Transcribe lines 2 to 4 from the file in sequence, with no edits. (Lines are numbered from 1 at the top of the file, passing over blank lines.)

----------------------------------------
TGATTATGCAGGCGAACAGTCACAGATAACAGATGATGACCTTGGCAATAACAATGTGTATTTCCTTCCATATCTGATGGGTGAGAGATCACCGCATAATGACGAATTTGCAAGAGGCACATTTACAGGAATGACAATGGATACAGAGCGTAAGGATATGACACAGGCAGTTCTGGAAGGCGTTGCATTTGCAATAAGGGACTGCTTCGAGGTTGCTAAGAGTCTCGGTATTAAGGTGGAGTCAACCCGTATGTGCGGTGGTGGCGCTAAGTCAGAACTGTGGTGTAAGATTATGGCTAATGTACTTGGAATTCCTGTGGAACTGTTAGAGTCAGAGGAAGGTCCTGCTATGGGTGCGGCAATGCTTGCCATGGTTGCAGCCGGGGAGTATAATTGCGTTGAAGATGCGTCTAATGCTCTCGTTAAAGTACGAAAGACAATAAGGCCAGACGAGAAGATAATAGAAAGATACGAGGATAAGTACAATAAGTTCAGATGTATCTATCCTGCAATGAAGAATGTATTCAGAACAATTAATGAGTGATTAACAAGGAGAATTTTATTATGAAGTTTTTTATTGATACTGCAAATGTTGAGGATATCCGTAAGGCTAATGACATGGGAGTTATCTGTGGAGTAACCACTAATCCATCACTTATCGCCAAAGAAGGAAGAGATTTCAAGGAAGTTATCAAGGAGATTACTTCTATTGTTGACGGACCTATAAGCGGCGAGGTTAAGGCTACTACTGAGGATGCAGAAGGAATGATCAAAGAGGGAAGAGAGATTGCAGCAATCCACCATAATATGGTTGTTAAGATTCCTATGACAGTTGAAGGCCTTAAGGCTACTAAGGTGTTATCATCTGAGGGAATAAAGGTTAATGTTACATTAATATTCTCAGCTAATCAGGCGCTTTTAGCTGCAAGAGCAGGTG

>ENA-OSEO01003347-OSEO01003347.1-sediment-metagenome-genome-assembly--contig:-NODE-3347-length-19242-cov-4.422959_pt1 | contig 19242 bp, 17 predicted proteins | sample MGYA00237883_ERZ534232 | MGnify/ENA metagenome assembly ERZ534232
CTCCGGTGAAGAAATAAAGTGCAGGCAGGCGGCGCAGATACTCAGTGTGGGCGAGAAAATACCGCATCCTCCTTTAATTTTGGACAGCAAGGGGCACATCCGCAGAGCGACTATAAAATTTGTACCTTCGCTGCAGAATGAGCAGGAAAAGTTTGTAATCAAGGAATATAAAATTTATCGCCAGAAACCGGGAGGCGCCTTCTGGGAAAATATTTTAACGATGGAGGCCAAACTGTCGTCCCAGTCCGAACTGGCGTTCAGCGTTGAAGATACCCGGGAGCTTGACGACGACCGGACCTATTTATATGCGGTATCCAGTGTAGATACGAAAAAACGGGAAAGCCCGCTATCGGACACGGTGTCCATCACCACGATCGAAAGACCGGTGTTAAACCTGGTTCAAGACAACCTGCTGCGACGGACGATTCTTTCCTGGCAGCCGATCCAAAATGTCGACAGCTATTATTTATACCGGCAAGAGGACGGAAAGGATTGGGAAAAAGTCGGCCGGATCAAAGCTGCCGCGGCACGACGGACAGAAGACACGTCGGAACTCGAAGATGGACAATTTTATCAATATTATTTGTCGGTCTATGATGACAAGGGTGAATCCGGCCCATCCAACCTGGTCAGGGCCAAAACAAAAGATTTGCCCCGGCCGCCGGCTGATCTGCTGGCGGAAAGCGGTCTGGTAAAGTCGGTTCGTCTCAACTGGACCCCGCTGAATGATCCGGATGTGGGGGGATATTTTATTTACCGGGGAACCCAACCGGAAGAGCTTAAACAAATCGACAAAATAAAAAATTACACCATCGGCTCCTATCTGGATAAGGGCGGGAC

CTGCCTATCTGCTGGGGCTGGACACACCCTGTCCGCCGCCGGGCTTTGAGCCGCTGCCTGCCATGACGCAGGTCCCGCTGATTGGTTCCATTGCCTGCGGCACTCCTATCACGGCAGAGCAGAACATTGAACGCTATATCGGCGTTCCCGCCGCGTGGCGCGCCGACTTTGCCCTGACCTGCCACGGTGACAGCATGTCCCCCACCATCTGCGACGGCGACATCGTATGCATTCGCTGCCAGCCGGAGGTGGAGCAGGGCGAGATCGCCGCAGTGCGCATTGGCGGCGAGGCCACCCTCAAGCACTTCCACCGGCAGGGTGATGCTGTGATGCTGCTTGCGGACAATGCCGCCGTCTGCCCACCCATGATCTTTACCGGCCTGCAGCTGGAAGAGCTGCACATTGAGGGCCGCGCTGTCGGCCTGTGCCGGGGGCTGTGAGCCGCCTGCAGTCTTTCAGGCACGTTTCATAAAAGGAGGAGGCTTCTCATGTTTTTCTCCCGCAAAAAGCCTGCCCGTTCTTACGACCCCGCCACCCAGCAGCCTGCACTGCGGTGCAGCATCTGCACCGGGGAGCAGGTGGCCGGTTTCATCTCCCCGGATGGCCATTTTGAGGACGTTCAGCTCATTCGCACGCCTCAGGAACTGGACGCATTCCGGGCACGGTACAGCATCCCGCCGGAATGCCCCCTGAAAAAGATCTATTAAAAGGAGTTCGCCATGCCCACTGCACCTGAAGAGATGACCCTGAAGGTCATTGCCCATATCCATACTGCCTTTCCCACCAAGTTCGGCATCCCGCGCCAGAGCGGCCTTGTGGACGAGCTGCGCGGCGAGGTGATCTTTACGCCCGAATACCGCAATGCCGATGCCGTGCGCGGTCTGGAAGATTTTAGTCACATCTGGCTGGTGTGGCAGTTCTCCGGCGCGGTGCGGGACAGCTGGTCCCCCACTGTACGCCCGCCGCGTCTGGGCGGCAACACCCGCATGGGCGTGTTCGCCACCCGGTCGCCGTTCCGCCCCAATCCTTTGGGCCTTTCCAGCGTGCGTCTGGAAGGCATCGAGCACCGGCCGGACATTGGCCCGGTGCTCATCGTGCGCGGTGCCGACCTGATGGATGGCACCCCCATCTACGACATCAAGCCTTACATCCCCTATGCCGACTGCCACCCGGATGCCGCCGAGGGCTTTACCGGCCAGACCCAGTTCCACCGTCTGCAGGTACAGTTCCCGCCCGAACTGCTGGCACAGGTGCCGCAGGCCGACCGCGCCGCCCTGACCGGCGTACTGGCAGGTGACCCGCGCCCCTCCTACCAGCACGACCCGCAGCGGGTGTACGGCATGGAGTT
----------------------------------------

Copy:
>ENA-OSEO01003347-OSEO01003347.1-sediment-metagenome-genome-assembly--contig:-NODE-3347-length-19242-cov-4.422959_pt1 | contig 19242 bp, 17 predicted proteins | sample MGYA00237883_ERZ534232 | MGnify/ENA metagenome assembly ERZ534232
CTCCGGTGAAGAAATAAAGTGCAGGCAGGCGGCGCAGATACTCAGTGTGGGCGAGAAAATACCGCATCCTCCTTTAATTTTGGACAGCAAGGGGCACATCCGCAGAGCGACTATAAAATTTGTACCTTCGCTGCAGAATGAGCAGGAAAAGTTTGTAATCAAGGAATATAAAATTTATCGCCAGAAACCGGGAGGCGCCTTCTGGGAAAATATTTTAACGATGGAGGCCAAACTGTCGTCCCAGTCCGAACTGGCGTTCAGCGTTGAAGATACCCGGGAGCTTGACGACGACCGGACCTATTTATATGCGGTATCCAGTGTAGATACGAAAAAACGGGAAAGCCCGCTATCGGACACGGTGTCCATCACCACGATCGAAAGACCGGTGTTAAACCTGGTTCAAGACAACCTGCTGCGACGGACGATTCTTTCCTGGCAGCCGATCCAAAATGTCGACAGCTATTATTTATACCGGCAAGAGGACGGAAAGGATTGGGAAAAAGTCGGCCGGATCAAAGCTGCCGCGGCACGACGGACAGAAGACACGTCGGAACTCGAAGATGGACAATTTTATCAATATTATTTGTCGGTCTATGATGACAAGGGTGAATCCGGCCCATCCAACCTGGTCAGGGCCAAAACAAAAGATTTGCCCCGGCCGCCGGCTGATCTGCTGGCGGAAAGCGGTCTGGTAAAGTCGGTTCGTCTCAACTGGACCCCGCTGAATGATCCGGATGTGGGGGGATATTTTATTTACCGGGGAACCCAACCGGAAGAGCTTAAACAAATCGACAAAATAAAAAATTACACCATCGGCTCCTATCTGGATAAGGGCGGGAC

CTGCCTATCTGCTGGGGCTGGACACACCCTGTCCGCCGCCGGGCTTTGAGCCGCTGCCTGCCATGACGCAGGTCCCGCTGATTGGTTCCATTGCCTGCGGCACTCCTATCACGGCAGAGCAGAACATTGAACGCTATATCGGCGTTCCCGCCGCGTGGCGCGCCGACTTTGCCCTGACCTGCCACGGTGACAGCATGTCCCCCACCATCTGCGACGGCGACATCGTATGCATTCGCTGCCAGCCGGAGGTGGAGCAGGGCGAGATCGCCGCAGTGCGCATTGGCGGCGAGGCCACCCTCAAGCACTTCCACCGGCAGGGTGATGCTGTGATGCTGCTTGCGGACAATGCCGCCGTCTGCCCACCCATGATCTTTACCGGCCTGCAGCTGGAAGAGCTGCACATTGAGGGCCGCGCTGTCGGCCTGTGCCGGGGGCTGTGAGCCGCCTGCAGTCTTTCAGGCACGTTTCATAAAAGGAGGAGGCTTCTCATGTTTTTCTCCCGCAAAAAGCCTGCCCGTTCTTACGACCCCGCCACCCAGCAGCCTGCACTGCGGTGCAGCATCTGCACCGGGGAGCAGGTGGCCGGTTTCATCTCCCCGGATGGCCATTTTGAGGACGTTCAGCTCATTCGCACGCCTCAGGAACTGGACGCATTCCGGGCACGGTACAGCATCCCGCCGGAATGCCCCCTGAAAAAGATCTATTAAAAGGAGTTCGCCATGCCCACTGCACCTGAAGAGATGACCCTGAAGGTCATTGCCCATATCCATACTGCCTTTCCCACCAAGTTCGGCATCCCGCGCCAGAGCGGCCTTGTGGACGAGCTGCGCGGCGAGGTGATCTTTACGCCCGAATACCGCAATGCCGATGCCGTGCGCGGTCTGGAAGATTTTAGTCACATCTGGCTGGTGTGGCAGTTCTCCGGCGCGGTGCGGGACAGCTGGTCCCCCACTGTACGCCCGCCGCGTCTGGGCGGCAACACCCGCATGGGCGTGTTCGCCACCCGGTCGCCGTTCCGCCCCAATCCTTTGGGCCTTTCCAGCGTGCGTCTGGAAGGCATCGAGCACCGGCCGGACATTGGCCCGGTGCTCATCGTGCGCGGTGCCGACCTGATGGATGGCACCCCCATCTACGACATCAAGCCTTACATCCCCTATGCCGACTGCCACCCGGATGCCGCCGAGGGCTTTACCGGCCAGACCCAGTTCCACCGTCTGCAGGTACAGTTCCCGCCCGAACTGCTGGCACAGGTGCCGCAGGCCGACCGCGCCGCCCTGACCGGCGTACTGGCAGGTGACCCGCGCCCCTCCTACCAGCACGACCCGCAGCGGGTGTACGGCATGGAGTT